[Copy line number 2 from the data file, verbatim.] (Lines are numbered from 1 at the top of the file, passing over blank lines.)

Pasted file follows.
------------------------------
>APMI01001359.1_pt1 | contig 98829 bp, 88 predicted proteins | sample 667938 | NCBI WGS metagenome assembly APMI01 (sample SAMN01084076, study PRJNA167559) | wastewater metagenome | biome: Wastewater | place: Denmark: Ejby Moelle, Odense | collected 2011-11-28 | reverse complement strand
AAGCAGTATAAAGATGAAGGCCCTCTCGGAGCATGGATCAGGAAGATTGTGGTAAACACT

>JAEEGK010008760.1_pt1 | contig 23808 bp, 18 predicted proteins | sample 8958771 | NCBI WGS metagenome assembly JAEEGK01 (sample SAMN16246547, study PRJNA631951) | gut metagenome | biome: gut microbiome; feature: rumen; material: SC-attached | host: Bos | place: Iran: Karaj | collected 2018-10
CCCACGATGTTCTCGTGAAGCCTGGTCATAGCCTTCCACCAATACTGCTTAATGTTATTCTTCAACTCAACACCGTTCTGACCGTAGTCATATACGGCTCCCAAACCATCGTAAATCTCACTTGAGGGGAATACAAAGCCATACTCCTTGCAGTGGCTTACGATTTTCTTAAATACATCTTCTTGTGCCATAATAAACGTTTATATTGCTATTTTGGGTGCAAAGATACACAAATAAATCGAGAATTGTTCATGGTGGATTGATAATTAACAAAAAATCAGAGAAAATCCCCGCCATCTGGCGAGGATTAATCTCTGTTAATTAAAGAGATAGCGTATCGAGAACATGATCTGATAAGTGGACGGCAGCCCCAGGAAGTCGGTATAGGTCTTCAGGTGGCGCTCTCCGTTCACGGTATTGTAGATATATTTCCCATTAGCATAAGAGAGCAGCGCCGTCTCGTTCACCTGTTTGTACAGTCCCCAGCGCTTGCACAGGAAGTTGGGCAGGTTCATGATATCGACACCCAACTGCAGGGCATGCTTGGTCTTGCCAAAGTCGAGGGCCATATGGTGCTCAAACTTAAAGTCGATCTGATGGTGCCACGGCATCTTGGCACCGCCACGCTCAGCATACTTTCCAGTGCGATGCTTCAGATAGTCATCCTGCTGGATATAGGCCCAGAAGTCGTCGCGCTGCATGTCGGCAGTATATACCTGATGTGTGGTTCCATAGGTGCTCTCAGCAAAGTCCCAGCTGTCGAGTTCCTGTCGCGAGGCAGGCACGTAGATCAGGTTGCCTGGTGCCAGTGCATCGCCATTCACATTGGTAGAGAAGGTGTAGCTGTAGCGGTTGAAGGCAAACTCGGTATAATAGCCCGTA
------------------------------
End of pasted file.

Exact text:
AAGCAGTATAAAGATGAAGGCCCTCTCGGAGCATGGATCAGGAAGATTGTGGTAAACACT